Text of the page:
T00753 0519-Bayna 1964
Inscribed 'Vasarely' at bottom and '0519 | "BAYNA" | 1964 59.5 x 59.5 | Vasarely' on back of mount
Gouache on hardboard square hung diagonally, sides of the square 23 1/2 x 23 1/2 (59.5 x 59.5); as hung, 33 x 33 (84 x 84)
Purchased from the artist through the Hanover Gallery (Knapping Fund) 1965
Exh: Vasarely, Hanover Gallery, London, May-June 1965 (20) as '0519 Bayna'
Repr: Michael Compton, Optical and Kinetic Art (London 1967), pl.10 in colour as '0519-Banya'
Vasarely's system of working with a plastic alphabet of standardised forms and colours known as 'Planetary Folklore' was formulated in the late 1950s and was at patented by him on 2 March 1959. As a starting-point forms such as circles, squares placed diagonally, rhomboids and ellipses were punched out of paper squares of a fixed range of colours, and could then be placed in squares of a different colour from which a corresponding shape had already been punched. This made possible a vast range of permutations within a compositional structure of uniform horizontal and vertical rows. These collages were then sometimes used as the basis for paintings, screenprints and so on.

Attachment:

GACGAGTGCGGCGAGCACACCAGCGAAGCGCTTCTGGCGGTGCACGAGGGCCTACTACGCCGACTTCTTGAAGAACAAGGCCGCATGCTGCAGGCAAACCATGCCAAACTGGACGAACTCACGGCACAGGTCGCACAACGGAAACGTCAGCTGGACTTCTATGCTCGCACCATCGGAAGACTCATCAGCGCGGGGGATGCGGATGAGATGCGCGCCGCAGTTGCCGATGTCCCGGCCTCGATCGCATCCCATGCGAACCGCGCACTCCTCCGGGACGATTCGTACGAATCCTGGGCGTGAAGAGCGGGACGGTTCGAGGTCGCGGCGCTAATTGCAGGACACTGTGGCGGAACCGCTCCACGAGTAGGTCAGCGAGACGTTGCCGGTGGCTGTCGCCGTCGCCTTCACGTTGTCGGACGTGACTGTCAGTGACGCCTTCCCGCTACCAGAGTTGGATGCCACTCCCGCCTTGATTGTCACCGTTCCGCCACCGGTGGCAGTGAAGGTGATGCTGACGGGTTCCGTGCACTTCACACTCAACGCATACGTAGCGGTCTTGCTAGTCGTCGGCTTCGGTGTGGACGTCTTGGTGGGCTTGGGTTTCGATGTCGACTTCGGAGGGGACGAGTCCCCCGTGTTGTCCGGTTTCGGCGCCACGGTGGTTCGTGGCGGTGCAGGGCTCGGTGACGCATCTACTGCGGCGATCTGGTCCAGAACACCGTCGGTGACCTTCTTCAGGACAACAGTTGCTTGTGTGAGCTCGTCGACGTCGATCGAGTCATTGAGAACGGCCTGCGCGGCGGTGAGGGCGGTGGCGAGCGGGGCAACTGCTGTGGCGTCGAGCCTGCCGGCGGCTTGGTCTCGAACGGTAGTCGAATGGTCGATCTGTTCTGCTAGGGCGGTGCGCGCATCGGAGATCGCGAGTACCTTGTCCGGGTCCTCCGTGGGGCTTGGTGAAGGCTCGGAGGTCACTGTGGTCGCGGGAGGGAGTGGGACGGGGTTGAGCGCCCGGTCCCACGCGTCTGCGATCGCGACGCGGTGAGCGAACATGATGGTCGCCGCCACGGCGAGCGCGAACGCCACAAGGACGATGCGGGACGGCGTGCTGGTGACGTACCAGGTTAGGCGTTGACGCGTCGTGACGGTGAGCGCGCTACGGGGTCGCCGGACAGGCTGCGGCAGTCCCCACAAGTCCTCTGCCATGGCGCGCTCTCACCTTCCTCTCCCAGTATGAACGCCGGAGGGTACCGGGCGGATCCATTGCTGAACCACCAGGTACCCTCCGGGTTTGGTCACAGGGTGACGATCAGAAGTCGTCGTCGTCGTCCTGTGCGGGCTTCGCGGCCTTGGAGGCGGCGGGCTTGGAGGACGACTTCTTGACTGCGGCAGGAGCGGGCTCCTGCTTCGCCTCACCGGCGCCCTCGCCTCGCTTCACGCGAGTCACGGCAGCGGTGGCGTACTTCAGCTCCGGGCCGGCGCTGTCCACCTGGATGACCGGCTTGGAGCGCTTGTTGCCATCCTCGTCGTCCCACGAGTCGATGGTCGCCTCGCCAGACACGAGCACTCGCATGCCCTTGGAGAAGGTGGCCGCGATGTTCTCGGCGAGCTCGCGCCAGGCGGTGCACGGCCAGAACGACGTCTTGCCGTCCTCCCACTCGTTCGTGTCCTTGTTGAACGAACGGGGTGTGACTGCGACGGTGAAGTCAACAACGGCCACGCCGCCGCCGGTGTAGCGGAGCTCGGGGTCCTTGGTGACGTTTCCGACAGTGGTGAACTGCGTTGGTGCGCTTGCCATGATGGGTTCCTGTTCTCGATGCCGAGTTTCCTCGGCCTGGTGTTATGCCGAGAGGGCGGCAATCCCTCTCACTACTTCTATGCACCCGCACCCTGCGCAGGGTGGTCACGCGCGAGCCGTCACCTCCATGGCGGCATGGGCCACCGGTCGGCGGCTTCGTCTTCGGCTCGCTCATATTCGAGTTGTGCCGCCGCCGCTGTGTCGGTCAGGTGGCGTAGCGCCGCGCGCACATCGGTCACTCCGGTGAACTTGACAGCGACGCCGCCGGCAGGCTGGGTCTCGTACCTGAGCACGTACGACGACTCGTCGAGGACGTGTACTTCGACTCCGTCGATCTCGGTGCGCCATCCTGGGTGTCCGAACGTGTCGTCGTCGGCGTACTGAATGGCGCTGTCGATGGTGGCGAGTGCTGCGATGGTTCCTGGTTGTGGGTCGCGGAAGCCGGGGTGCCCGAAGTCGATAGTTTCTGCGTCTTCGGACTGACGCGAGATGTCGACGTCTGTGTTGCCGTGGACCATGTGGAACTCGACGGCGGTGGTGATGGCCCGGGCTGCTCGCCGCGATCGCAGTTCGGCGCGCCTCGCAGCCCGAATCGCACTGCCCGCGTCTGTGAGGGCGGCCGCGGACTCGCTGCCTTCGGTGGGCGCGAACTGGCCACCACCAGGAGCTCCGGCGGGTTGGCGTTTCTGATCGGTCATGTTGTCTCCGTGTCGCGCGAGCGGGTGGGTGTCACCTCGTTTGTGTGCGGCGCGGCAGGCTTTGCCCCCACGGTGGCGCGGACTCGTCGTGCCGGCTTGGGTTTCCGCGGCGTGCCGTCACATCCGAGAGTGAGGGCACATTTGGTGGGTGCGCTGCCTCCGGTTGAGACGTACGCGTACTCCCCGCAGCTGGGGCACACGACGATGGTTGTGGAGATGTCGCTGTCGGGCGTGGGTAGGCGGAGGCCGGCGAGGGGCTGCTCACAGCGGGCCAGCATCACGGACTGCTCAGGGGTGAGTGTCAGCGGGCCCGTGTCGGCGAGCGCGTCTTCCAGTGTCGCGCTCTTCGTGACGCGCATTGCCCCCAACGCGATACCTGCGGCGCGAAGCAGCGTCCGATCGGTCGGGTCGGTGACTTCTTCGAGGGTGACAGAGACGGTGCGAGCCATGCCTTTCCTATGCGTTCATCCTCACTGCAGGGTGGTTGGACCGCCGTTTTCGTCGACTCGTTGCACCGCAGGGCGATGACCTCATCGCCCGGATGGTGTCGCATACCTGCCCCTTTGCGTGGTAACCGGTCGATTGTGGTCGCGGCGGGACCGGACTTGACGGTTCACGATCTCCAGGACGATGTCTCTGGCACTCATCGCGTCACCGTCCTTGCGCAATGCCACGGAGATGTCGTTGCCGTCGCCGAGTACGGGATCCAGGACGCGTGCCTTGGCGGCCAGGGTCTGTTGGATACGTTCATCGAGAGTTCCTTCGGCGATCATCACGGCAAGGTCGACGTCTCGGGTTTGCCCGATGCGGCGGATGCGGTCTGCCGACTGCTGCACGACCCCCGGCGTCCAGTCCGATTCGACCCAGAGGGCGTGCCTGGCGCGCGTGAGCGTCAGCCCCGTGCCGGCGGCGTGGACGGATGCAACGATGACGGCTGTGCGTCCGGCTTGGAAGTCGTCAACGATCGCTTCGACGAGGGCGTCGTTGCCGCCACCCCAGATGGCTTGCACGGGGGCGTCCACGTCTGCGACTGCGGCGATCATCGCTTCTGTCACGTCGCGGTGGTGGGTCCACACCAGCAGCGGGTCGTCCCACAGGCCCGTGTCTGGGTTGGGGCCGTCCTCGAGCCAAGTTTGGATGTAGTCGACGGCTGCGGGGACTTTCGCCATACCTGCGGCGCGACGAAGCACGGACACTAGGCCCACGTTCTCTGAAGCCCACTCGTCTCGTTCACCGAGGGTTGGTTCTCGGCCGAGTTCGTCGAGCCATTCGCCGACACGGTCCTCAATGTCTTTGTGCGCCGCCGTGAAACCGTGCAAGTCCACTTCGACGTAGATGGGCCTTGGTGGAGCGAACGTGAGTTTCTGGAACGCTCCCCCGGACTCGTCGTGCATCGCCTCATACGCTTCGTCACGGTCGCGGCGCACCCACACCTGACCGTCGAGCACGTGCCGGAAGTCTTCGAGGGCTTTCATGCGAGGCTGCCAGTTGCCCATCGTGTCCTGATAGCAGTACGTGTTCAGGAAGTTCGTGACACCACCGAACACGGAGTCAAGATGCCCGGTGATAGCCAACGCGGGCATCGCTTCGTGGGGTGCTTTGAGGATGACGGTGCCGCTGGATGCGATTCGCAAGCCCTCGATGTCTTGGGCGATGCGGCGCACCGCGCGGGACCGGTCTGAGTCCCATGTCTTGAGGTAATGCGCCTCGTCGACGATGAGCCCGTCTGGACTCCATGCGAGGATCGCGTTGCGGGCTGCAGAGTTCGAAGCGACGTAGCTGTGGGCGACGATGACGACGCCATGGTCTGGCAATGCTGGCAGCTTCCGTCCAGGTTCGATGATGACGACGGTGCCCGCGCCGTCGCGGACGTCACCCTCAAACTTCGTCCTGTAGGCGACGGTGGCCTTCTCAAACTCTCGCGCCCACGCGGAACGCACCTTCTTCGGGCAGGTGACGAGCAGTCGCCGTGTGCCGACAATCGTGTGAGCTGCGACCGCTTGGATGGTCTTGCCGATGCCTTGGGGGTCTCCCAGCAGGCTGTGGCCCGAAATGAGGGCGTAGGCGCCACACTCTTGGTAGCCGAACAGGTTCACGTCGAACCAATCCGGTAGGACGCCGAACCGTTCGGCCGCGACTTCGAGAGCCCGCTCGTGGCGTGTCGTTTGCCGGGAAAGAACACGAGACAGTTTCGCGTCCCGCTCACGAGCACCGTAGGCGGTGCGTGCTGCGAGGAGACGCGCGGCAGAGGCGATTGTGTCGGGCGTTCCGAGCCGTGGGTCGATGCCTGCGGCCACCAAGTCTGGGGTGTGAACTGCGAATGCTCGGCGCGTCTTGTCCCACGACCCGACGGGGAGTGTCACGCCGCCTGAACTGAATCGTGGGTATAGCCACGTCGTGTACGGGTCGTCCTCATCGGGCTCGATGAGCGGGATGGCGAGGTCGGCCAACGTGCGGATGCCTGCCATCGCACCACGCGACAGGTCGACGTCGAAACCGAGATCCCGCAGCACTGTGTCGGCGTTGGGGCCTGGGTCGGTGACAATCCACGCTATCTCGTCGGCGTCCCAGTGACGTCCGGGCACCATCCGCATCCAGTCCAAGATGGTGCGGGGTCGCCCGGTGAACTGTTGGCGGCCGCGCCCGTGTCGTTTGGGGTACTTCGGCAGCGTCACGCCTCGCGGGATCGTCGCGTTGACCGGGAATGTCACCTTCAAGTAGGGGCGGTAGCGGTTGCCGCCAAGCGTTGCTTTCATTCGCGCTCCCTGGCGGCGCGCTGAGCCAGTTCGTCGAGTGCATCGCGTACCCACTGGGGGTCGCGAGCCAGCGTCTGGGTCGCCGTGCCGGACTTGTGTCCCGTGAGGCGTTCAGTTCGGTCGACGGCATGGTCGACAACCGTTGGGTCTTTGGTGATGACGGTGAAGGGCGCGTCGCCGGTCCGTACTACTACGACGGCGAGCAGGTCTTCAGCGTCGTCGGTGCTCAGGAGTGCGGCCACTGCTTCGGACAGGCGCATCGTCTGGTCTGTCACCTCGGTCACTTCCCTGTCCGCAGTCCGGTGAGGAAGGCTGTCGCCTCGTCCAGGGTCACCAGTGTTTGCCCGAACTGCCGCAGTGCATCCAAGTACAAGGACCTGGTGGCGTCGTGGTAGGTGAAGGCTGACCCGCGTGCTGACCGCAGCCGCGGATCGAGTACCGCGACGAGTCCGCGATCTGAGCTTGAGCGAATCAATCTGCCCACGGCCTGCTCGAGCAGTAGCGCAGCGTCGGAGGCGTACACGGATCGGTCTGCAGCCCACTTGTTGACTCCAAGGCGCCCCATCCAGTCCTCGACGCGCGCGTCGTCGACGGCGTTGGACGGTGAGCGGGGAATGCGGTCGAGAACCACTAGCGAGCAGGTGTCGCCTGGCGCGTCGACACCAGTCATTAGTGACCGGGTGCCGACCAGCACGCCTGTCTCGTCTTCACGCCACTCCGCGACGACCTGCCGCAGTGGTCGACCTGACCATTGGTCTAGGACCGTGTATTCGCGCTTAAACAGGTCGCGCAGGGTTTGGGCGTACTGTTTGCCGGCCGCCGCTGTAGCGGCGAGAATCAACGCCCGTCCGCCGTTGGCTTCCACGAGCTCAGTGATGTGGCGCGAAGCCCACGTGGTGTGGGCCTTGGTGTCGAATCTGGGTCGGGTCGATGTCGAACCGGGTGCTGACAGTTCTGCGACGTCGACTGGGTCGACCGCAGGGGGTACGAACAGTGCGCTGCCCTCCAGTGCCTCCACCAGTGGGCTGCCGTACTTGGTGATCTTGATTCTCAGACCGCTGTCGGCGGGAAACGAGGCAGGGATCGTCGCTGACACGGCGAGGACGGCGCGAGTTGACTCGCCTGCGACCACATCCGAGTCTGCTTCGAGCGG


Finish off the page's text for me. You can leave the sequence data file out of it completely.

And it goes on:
The artist wrote on 6 October 1965: '"0519-BAYNA" is a permutational experiment and is a unique work. It is made up of plastic units and forms part of a comprehensive programme of research which I call "PLANETARY FOLKLORE". The number 0519 is a reference number, its title is taken from a small village in Hungary, a memory - no doubt - of Hungary's rich folklore.'
Ronald Alley, Catalogue of the Tate Gallery's Collection of Modern Art other than Works by British Artists, Tate Gallery and Sotheby Parke-Bernet, London 1981, pp.745-6, reproduced p.745